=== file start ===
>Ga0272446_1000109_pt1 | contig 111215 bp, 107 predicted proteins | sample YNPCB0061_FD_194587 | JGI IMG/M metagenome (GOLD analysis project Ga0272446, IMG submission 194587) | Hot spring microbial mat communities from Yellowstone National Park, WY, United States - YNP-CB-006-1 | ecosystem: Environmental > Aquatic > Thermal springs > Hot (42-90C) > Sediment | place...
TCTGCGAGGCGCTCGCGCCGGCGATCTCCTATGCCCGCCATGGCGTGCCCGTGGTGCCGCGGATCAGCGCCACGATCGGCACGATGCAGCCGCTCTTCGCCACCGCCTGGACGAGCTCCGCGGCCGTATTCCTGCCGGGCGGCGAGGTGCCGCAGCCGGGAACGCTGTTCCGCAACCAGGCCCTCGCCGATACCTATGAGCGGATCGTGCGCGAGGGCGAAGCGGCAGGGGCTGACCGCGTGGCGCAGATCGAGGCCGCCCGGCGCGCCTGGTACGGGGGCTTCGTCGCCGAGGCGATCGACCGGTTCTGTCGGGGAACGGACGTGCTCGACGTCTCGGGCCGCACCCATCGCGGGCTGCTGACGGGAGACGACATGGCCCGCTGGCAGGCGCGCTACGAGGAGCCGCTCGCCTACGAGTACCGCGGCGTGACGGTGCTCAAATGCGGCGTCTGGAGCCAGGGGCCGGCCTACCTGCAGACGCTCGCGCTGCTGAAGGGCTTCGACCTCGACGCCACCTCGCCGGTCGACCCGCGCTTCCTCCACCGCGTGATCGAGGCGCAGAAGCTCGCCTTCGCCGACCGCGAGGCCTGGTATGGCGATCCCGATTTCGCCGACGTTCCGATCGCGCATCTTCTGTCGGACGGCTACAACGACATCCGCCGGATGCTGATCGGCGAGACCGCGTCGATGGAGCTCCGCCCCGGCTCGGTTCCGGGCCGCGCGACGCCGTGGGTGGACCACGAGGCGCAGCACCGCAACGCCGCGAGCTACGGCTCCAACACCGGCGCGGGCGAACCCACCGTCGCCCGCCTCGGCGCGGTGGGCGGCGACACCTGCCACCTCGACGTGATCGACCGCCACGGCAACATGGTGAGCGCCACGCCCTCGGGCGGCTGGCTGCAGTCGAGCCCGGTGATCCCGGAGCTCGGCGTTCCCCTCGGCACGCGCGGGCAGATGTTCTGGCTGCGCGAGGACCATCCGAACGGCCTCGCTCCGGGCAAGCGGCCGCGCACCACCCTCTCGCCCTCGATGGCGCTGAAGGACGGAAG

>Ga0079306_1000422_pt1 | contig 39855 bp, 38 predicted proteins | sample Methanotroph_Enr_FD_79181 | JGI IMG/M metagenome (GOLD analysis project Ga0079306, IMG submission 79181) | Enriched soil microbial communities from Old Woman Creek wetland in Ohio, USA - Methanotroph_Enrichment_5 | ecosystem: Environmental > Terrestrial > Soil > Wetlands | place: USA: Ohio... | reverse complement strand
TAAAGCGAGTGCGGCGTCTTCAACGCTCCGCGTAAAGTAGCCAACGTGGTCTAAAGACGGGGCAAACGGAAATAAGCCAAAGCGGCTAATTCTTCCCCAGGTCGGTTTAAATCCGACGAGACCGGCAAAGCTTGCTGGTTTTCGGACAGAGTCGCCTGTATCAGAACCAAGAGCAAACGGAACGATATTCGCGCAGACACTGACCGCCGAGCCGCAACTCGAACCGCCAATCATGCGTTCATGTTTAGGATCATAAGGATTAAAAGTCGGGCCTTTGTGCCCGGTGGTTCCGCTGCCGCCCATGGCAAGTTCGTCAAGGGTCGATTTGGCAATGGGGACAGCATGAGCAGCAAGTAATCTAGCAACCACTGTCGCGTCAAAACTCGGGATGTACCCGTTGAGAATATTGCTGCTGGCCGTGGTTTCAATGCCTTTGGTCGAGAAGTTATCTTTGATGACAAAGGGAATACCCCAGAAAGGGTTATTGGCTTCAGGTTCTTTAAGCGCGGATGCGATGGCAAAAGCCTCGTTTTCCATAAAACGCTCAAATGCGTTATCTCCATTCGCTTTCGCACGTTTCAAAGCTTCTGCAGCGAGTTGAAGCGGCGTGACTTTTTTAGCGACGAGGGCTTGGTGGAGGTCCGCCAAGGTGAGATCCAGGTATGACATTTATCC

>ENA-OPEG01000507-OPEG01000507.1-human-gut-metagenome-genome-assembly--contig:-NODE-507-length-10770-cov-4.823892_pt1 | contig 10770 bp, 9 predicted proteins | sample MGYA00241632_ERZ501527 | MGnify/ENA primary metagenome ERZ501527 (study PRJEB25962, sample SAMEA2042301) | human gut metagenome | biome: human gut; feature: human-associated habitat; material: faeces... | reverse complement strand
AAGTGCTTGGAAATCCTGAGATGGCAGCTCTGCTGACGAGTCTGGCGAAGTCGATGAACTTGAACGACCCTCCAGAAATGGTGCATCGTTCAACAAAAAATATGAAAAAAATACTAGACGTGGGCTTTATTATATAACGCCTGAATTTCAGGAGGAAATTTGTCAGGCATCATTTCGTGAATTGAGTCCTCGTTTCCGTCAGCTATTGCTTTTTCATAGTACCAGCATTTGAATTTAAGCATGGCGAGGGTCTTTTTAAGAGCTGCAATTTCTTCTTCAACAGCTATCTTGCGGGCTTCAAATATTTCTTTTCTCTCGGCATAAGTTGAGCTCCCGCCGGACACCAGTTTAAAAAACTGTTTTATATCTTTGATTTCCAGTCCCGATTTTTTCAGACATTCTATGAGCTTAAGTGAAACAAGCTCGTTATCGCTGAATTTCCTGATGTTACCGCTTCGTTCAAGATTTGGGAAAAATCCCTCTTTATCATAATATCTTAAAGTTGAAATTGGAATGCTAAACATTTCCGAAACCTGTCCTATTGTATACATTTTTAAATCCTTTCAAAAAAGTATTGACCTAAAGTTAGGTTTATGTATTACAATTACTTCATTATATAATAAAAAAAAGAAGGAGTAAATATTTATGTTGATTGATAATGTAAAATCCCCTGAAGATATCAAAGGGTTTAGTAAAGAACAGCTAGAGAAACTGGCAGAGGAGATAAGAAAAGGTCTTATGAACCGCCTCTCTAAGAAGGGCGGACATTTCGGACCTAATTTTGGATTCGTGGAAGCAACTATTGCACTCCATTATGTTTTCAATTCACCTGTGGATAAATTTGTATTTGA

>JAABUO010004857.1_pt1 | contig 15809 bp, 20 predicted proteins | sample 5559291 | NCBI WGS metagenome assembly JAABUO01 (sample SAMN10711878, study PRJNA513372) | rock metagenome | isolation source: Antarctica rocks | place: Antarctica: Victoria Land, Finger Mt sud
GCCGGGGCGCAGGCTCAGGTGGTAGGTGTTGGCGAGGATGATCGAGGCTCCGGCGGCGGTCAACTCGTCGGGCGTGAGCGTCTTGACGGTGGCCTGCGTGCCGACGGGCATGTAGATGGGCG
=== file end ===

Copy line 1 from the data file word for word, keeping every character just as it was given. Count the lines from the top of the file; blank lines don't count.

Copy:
>Ga0272446_1000109_pt1 | contig 111215 bp, 107 predicted proteins | sample YNPCB0061_FD_194587 | JGI IMG/M metagenome (GOLD analysis project Ga0272446, IMG submission 194587) | Hot spring microbial mat communities from Yellowstone National Park, WY, United States - YNP-CB-006-1 | ecosystem: Environmental > Aquatic > Thermal springs > Hot (42-90C) > Sediment | place...